In the medical field, ASN feels that the importance of radiation protection management in the medical risks equation is moving in the right direction, particularly owing to greater involvement by learned societies and professional organisations and associations. However, overexposure of radiotherapy patients in hospitals in Epinal and Lyon show that serious efforts still need to be made in the medical field, more particularly with regard to organisational and human
factors. At the same time, ASN can see significant progress in incident declaration in this sector. This progress is without doubt the result of a combination of new legislative requirements concerning patient rights and ASN’s inspections and awareness-raising campaigns.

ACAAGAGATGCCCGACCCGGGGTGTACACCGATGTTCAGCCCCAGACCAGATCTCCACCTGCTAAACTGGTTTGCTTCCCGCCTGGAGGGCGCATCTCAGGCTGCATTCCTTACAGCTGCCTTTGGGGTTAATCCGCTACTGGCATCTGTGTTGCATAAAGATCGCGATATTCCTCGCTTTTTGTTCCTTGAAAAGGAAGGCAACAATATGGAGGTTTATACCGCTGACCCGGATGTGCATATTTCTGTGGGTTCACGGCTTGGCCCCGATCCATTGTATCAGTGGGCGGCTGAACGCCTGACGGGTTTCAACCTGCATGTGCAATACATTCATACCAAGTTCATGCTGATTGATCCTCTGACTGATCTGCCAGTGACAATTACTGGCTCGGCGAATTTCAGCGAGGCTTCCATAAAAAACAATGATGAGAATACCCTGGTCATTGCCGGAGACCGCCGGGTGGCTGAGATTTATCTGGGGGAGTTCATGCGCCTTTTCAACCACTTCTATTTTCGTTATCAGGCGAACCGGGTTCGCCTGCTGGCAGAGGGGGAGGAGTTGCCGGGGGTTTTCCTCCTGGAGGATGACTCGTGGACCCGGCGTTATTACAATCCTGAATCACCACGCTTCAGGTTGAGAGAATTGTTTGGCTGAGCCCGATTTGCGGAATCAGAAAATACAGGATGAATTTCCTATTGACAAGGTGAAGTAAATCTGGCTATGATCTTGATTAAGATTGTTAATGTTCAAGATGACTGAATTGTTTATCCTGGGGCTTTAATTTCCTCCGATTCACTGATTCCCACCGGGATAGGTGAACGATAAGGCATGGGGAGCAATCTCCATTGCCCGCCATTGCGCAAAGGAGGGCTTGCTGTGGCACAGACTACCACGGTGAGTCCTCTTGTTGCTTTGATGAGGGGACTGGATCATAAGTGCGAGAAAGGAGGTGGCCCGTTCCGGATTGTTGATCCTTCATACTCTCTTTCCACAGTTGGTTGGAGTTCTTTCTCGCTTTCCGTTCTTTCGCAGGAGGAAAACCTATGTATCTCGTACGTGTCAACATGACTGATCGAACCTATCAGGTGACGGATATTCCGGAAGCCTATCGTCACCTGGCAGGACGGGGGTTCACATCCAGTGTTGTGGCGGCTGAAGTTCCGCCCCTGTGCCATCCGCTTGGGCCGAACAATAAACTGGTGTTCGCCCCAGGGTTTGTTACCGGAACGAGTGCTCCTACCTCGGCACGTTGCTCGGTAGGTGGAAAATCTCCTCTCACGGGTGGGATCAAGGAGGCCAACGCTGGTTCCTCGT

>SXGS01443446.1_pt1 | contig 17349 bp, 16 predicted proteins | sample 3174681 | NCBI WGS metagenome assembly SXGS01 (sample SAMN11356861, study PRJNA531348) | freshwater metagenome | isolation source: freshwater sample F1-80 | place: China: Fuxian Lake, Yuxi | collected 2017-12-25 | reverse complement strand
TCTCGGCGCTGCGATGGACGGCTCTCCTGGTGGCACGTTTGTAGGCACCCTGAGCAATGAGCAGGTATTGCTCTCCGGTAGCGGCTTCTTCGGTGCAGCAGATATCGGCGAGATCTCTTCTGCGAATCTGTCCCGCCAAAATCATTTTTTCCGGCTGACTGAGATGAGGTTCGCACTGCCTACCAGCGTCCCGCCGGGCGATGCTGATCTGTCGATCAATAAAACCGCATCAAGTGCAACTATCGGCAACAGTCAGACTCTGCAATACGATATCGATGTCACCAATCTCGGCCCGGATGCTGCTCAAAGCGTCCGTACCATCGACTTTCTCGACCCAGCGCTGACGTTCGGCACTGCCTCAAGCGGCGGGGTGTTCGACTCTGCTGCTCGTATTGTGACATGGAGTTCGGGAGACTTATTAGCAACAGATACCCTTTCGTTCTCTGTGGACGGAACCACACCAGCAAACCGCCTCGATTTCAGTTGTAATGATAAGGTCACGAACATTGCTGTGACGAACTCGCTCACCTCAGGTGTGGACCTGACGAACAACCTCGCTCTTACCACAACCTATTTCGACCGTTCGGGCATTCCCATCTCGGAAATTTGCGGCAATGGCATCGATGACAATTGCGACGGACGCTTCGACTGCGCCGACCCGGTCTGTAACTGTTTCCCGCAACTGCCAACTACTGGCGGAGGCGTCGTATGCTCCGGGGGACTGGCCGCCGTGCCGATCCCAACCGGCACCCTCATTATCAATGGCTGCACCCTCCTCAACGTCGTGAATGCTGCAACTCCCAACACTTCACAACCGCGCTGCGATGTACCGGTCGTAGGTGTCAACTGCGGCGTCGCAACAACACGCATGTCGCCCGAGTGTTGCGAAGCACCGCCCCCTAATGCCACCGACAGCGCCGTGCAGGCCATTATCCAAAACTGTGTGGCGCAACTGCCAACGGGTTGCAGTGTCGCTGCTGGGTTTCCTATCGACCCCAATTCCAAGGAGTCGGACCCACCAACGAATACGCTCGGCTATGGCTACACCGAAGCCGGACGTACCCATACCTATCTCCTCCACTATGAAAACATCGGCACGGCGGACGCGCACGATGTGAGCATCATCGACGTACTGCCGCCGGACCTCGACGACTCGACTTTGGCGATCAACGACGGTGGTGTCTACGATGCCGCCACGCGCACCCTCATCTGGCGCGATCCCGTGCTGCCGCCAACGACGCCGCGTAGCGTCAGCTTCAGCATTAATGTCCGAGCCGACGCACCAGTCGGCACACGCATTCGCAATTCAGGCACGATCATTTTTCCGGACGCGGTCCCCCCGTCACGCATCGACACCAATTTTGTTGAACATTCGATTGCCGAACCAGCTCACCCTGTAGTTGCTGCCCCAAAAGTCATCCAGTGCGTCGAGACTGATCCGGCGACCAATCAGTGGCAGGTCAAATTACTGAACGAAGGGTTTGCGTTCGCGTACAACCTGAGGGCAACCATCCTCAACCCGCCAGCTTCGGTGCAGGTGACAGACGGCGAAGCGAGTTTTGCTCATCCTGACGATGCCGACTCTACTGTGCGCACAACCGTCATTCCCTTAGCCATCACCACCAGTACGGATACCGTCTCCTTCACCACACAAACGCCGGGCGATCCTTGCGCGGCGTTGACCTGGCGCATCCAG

In the industrial field except the nuclear industry, characterised by a large number of extremely diverse applications and users, ASN considers that efforts to ensure operational stringency and radiation protection training and awareness-raising must be continued.
2006 was naturally marked by the passing of law 2006-686 of 13 June concerning nuclear transparency and safety, known as the “TSN law”. This law achieves major progress on three key points.
Firstly, it improves transparency concerning nuclear safety and radiation protection by setting up a right for the public to access information on these matters that is in the possession of the nuclear licensees and those in charge of transporting radioactive materials.